164 F.3d 1056

137 Lab.Cas. P 33,782, 5 Wage & Hour Cas.2d (BNA) 78

Garrett J. DINGES and Christine Foster, Plaintiffs-Appellants,

No. 98-1639.

United States Court of Appeals,
Seventh Circuit.

Argued Oct. 15, 1998.
Decided Jan. 7, 1999.

Stephen A. Ditullio (argued), Dewitt, Ross & Stephens, Madison, WI, for plaintiff-appellant.

Daniel Dennehy (argued) VonBriesen, Purtell & Roper, for defendant-appellee.


EASTERBROOK, Circuit Judge.


Working more than 40 hours per week draws premium pay under the Fair Labor Standards Act, 29 U.S.C. § 207. Should hours spent "on call" be treated as work? According to the Supreme Court, the answer depends on whether one has been "engaged to wait" or is "waiting to be engaged." Compare Armour & Co. v. Wantock, 323 U.S. 126, 65 S.Ct. 165, 89 L.Ed. 118 (1944), with Skidmore v. Swift & Co., 323 U.S. 134, 65 S.Ct. 161, 89 L.Ed. 124 (1944). That evocative distinction rarely decides a concrete case; on-call time readily can be characterized either way. For most purposes it is best to ask what the employee can do during on-call periods. Can the time be devoted to the ordinary activities of private life? If so, it is not "work." Even a functional approach produces close calls, however; this is one.


Sacred Heart St. Mary's Hospitals operates a hospital in rural Tomahawk, Wisconsin. The Hospital's ambulance department has two "emergency medical technicians" (EMTs) in-house during the day (and recently for an evening shift), but after hours the Hospital relies on standby crews. Two EMTs serve as the "first-out" crew and two more as the "second-out" crew, which will be called to duty if the first-out crew is in the field when the Hospital must dispatch an ambulance. An EMT on first-out status must arrive at the Hospital within 7 minutes of receiving a page. Members of the first-out crew receive $2.25 per hour of on-call time, plus pay at time-and-a-half for all hours devoted to handling a medical emergency. The Hospital credits them with at least two hours' work (and thus they receive three hours' wages) for each emergency call, even if they are back home in less--as they usually are. When calls take more than two hours, they are paid for actual time. Members of the second-out crew have 15 rather than 7 minutes to reach the Hospital. The schedule of a first-out EMT over a two-week period includes 7 days of duty at the Hospital (on 8 or 10 hour shifts) plus 7 evenings and nights of on-call time. It also has three 48-hour periods when the EMT is neither working nor on call. When the Hospital had only one shift per day of EMTs on the premises, and the on-call period correspondingly lasted 14 to 16 hours, a first-out EMT could expect to receive an average of 0.65 calls per period. Because medical emergencies sometimes occur in bunches, the probability of receiving at least one call to work during a given 14 to 16 hour period is lower, approximately one in two.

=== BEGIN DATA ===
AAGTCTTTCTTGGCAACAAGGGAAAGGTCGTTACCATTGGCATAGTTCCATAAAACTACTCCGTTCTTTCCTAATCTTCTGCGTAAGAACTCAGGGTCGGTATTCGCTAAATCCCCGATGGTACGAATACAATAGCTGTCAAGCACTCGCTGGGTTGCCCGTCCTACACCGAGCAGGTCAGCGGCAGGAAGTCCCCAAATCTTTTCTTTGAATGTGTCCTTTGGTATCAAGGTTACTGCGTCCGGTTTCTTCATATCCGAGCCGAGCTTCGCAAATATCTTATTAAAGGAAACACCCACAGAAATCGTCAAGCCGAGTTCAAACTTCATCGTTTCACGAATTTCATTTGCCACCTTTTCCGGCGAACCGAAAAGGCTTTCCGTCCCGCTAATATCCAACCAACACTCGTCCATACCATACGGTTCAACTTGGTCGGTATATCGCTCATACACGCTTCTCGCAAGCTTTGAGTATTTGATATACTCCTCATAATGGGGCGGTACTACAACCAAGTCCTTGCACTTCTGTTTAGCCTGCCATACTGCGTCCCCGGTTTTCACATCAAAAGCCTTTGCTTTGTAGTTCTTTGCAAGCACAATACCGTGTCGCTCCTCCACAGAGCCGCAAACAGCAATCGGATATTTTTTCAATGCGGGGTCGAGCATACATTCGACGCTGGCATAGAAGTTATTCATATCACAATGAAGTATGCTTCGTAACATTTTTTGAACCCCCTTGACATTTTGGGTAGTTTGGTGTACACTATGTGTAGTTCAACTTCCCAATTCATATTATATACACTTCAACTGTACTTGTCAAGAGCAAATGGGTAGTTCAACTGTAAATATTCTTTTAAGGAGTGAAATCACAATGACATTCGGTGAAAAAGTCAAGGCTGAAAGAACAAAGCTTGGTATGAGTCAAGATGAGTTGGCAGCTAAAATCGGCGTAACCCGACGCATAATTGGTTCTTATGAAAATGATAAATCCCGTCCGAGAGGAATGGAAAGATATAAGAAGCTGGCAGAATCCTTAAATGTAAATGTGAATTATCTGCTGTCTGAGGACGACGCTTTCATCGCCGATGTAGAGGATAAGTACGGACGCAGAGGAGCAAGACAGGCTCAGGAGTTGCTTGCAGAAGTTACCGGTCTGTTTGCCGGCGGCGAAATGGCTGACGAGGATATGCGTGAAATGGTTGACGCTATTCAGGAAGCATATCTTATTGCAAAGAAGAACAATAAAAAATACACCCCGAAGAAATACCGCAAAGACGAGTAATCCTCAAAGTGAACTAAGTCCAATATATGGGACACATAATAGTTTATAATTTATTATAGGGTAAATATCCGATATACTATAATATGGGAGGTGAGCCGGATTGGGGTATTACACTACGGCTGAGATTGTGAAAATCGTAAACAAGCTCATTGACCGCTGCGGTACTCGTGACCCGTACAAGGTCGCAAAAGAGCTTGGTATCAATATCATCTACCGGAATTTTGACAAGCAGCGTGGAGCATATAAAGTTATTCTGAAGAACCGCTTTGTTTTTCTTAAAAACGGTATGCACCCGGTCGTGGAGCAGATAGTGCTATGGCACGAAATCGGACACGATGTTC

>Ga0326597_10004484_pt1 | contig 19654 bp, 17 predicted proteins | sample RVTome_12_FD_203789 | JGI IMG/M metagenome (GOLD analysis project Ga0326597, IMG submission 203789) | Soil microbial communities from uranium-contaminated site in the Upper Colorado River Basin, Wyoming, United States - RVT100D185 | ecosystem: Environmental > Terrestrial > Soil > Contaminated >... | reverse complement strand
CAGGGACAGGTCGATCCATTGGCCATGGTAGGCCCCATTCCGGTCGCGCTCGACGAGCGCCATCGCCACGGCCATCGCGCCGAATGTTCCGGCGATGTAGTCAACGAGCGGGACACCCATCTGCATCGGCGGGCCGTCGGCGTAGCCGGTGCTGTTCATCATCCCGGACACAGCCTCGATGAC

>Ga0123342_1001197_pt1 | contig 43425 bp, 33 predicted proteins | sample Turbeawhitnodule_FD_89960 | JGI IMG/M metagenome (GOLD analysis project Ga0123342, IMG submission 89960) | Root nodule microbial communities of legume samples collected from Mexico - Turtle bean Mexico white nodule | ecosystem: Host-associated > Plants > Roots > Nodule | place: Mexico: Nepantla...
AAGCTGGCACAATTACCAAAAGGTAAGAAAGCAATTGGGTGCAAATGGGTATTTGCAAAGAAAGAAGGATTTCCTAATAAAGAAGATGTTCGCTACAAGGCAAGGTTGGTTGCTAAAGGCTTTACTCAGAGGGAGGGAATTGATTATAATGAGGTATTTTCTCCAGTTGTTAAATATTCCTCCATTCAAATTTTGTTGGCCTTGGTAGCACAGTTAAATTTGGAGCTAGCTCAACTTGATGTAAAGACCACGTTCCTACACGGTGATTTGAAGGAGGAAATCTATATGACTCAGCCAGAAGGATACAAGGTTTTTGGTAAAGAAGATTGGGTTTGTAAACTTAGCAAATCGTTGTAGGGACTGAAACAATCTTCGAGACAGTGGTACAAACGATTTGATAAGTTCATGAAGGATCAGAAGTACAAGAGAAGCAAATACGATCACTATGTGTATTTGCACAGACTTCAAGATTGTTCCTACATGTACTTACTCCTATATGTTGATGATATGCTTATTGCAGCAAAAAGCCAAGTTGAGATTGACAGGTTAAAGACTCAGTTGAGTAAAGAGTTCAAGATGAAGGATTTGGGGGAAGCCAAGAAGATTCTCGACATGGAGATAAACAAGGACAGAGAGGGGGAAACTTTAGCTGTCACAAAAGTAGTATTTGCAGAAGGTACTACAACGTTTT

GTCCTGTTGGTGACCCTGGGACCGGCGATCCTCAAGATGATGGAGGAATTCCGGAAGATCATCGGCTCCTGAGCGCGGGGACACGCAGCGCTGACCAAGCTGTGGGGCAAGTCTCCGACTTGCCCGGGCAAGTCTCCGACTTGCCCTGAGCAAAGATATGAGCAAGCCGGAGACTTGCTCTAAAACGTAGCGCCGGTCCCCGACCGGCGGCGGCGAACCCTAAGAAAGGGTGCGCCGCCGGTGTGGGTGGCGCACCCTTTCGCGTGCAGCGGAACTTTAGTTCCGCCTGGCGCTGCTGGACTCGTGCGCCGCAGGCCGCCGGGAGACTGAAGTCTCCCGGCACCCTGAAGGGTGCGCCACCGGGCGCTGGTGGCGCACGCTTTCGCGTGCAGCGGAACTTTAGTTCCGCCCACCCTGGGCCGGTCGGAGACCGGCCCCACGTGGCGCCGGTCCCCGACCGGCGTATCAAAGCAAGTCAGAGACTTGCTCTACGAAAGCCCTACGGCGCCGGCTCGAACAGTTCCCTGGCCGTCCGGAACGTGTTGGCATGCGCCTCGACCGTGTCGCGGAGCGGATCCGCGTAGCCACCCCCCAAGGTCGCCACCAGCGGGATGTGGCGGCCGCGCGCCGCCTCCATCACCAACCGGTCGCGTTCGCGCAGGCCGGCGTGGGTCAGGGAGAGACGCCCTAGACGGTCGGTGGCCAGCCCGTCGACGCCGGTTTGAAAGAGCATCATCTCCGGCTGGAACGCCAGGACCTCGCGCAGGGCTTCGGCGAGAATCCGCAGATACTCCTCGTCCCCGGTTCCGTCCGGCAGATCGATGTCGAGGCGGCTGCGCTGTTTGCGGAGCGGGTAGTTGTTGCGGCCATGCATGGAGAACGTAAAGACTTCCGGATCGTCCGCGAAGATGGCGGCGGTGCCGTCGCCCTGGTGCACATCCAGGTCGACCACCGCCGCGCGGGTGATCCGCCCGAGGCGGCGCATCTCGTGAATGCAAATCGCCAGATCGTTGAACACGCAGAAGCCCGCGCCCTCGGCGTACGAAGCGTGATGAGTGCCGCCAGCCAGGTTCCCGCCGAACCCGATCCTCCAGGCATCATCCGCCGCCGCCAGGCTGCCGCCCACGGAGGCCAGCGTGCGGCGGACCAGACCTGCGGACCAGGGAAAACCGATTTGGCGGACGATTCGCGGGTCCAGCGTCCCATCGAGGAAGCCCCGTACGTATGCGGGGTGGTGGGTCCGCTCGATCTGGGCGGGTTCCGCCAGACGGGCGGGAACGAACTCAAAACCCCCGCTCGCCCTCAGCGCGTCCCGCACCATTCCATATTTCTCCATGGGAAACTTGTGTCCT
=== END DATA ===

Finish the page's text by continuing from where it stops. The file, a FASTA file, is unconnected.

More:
Garrett Dinges and Christine Foster asked for and were assigned first-out status. Now, in this suit, they contend that the rewards should have been even greater than those the Hospital promised and delivered--that the entire 14 to 16 hour on-call period should be treated as working time, so it would produce 21 to 24 hours' wages even if they did not receive any emergency call. Both Dinges and Foster live within 7 minutes' drive from the Hospital--indeed, the entire City of Tomahawk is within the 7-minute radius--so they can and do pass the on-call time at home or at other activities in or near the City. Plaintiffs observe that during on-call time their options are restricted:


They can't travel outside Tomahawk. Each has spent holidays at home rather than with relatives, and has been unable to attend weddings, family reunions, parties, and other events. While on call, Dinges cannot assist in operation of the family business, located 20 miles from the Hospital. Hunting, fishing, boating, camping, and other recreational activities are restricted to what is possible near the Hospital (and near a car, so that the Hospital can be reached quickly).